Identifying the fitness consequences of sex in complex natural environments

Catherine A. Rushworth, Yaniv Brandvain, Tom Mitchell-Olds

Research output: Contribution to journalLetterpeer-review

4 Scopus citations


In the natural world, sex prevails, despite its costs. Although much effort has been dedicated to identifying the intrinsic costs of sex (e.g., the cost of males), few studies have identified the ecological fitness consequences of sex. Furthermore, correlated biological traits that differ between sexuals and asexuals may alter these costs, or even render the typical costs of sex irrelevant. We conducted a large-scale, multisite, reciprocal transplant using multiple sexual and asexual genotypes of a native North American wildflower to show that sexual genotypes have reduced lifetime fitness, despite lower herbivory. We separated the effects of sex from those of hybridity, finding that overwinter survival is elevated in asexuals regardless of hybridity, but herbivores target hybrid asexuals more than nonhybrid asexual or sexual genotypes. Survival is lowest in homozygous sexual lineages, implicating inbreeding depression as a cost of sex. Our results show that the consequences of sex are shaped not just by sex itself, but by complex natural environments, correlated traits, and the identity and availability of mates.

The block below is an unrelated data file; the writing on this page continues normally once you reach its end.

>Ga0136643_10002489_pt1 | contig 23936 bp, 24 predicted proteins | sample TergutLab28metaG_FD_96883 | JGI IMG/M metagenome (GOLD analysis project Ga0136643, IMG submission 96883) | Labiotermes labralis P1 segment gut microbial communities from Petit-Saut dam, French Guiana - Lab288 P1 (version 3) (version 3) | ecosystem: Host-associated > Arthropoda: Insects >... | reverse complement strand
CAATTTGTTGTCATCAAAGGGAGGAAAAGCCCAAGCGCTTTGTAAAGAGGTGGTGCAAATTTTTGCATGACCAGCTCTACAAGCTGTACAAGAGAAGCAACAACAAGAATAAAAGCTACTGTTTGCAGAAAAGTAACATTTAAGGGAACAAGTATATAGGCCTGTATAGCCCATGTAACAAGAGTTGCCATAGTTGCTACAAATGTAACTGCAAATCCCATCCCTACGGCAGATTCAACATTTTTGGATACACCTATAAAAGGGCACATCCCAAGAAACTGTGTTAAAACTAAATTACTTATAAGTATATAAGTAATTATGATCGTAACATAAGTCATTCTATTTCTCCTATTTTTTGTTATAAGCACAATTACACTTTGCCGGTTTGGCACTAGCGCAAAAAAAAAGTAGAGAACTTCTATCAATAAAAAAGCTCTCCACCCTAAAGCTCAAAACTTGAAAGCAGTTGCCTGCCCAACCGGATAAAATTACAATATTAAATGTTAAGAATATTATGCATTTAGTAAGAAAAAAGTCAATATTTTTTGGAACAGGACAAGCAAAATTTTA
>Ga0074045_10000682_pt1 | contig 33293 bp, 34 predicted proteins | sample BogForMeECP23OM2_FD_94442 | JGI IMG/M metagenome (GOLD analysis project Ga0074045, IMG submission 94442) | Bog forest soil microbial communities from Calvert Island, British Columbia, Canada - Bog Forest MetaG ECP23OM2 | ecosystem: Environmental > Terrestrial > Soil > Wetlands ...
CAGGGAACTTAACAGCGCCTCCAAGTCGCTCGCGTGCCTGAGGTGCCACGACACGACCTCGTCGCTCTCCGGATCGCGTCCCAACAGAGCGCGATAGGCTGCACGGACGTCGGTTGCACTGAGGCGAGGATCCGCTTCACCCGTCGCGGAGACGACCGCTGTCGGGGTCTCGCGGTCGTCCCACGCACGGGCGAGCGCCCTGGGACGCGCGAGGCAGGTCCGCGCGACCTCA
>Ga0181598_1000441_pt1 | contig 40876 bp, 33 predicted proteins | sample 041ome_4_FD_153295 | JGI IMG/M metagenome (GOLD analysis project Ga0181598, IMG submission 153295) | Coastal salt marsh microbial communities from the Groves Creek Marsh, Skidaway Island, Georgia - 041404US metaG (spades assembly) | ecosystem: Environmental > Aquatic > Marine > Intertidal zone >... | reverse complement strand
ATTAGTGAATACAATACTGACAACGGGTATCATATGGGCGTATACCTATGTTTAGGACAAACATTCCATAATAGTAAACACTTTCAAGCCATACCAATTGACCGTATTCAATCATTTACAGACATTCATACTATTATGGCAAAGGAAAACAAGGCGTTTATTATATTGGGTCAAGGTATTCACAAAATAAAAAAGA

Original languageEnglish (US)
Pages (from-to)516-529
Number of pages14
JournalEvolution Letters
Issue number6
StatePublished - Dec 2020

Bibliographical note

Funding Information:
The authors wish to thank S. Clemens, R. Keith, C.‐R. Lee, M. McMunn, T. Park, K. Putney, E. Raskin, K. Stiff, C. Strock, M. Wagner, and A. Zemenick for their help with field work. We are especially grateful to R.‐M. (Diana) Mao for her work quantifying seed set and pollen viability. We also thank J. Mojica for his statistical expertise and R. Colautti for his help with both statistics and in the field, and J. Willis, M. Noor, M. Rausher, B. Koskella, and M. Windham for useful conversations. We are grateful for the constructive comments of two anonymous reviewers and Associate Editor S. Wright. This work was supported by funding from the National Science Foundation (Graduate Research Fellowship to CAR and DEB‐1311269 to CAR and TM‐O) and the National Institutes for Health (R01 GM086496 to TM‐O). The authors declare no conflicts of interest.

Publisher Copyright:
© 2020 The Authors. Evolution Letters published by Wiley Periodicals, LLC on behalf of Society for the Study of Evolution (SSE) and European Society for Evolutionary Biology (ESEB).


  • Apomixis
  • Boechera
  • asexuality
  • evolution of sex
  • herbivory
  • hybridization
  • reciprocal transplant
  • viability selection


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